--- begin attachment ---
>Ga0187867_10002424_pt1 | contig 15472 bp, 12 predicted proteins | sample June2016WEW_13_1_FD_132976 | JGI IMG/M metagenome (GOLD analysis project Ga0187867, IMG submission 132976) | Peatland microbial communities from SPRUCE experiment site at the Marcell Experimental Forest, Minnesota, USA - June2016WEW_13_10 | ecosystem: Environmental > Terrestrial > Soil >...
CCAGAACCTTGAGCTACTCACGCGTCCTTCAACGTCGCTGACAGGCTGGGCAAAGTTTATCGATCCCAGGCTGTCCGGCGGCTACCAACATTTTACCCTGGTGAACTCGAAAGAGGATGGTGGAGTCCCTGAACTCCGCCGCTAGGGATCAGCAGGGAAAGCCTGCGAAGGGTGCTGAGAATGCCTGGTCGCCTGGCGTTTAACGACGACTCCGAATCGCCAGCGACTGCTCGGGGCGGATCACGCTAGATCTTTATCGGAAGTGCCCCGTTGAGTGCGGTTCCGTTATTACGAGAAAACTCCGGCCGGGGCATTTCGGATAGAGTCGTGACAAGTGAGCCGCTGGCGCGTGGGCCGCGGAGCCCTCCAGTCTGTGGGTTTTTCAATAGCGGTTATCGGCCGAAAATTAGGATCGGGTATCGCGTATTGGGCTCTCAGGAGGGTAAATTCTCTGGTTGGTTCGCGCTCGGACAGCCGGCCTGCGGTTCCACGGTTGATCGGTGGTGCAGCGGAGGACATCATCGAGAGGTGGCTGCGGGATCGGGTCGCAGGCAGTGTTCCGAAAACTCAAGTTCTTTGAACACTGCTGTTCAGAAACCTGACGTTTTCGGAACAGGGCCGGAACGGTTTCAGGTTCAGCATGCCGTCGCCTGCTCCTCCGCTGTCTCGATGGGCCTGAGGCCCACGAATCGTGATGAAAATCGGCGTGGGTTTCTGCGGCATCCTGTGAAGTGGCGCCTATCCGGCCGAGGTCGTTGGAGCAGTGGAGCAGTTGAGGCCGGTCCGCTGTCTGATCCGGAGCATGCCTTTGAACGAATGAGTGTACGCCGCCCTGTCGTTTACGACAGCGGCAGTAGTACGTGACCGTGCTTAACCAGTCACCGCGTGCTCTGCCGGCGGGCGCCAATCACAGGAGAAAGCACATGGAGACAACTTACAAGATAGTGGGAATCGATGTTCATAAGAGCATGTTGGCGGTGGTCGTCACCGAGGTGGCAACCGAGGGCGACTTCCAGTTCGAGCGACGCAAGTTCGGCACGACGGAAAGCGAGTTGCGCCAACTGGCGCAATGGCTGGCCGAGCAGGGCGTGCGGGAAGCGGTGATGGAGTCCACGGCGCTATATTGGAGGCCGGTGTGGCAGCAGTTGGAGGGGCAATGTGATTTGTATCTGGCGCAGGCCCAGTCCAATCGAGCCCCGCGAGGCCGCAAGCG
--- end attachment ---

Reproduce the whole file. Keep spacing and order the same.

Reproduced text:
>Ga0187867_10002424_pt1 | contig 15472 bp, 12 predicted proteins | sample June2016WEW_13_1_FD_132976 | JGI IMG/M metagenome (GOLD analysis project Ga0187867, IMG submission 132976) | Peatland microbial communities from SPRUCE experiment site at the Marcell Experimental Forest, Minnesota, USA - June2016WEW_13_10 | ecosystem: Environmental > Terrestrial > Soil >...
CCAGAACCTTGAGCTACTCACGCGTCCTTCAACGTCGCTGACAGGCTGGGCAAAGTTTATCGATCCCAGGCTGTCCGGCGGCTACCAACATTTTACCCTGGTGAACTCGAAAGAGGATGGTGGAGTCCCTGAACTCCGCCGCTAGGGATCAGCAGGGAAAGCCTGCGAAGGGTGCTGAGAATGCCTGGTCGCCTGGCGTTTAACGACGACTCCGAATCGCCAGCGACTGCTCGGGGCGGATCACGCTAGATCTTTATCGGAAGTGCCCCGTTGAGTGCGGTTCCGTTATTACGAGAAAACTCCGGCCGGGGCATTTCGGATAGAGTCGTGACAAGTGAGCCGCTGGCGCGTGGGCCGCGGAGCCCTCCAGTCTGTGGGTTTTTCAATAGCGGTTATCGGCCGAAAATTAGGATCGGGTATCGCGTATTGGGCTCTCAGGAGGGTAAATTCTCTGGTTGGTTCGCGCTCGGACAGCCGGCCTGCGGTTCCACGGTTGATCGGTGGTGCAGCGGAGGACATCATCGAGAGGTGGCTGCGGGATCGGGTCGCAGGCAGTGTTCCGAAAACTCAAGTTCTTTGAACACTGCTGTTCAGAAACCTGACGTTTTCGGAACAGGGCCGGAACGGTTTCAGGTTCAGCATGCCGTCGCCTGCTCCTCCGCTGTCTCGATGGGCCTGAGGCCCACGAATCGTGATGAAAATCGGCGTGGGTTTCTGCGGCATCCTGTGAAGTGGCGCCTATCCGGCCGAGGTCGTTGGAGCAGTGGAGCAGTTGAGGCCGGTCCGCTGTCTGATCCGGAGCATGCCTTTGAACGAATGAGTGTACGCCGCCCTGTCGTTTACGACAGCGGCAGTAGTACGTGACCGTGCTTAACCAGTCACCGCGTGCTCTGCCGGCGGGCGCCAATCACAGGAGAAAGCACATGGAGACAACTTACAAGATAGTGGGAATCGATGTTCATAAGAGCATGTTGGCGGTGGTCGTCACCGAGGTGGCAACCGAGGGCGACTTCCAGTTCGAGCGACGCAAGTTCGGCACGACGGAAAGCGAGTTGCGCCAACTGGCGCAATGGCTGGCCGAGCAGGGCGTGCGGGAAGCGGTGATGGAGTCCACGGCGCTATATTGGAGGCCGGTGTGGCAGCAGTTGGAGGGGCAATGTGATTTGTATCTGGCGCAGGCCCAGTCCAATCGAGCCCCGCGAGGCCGCAAGCG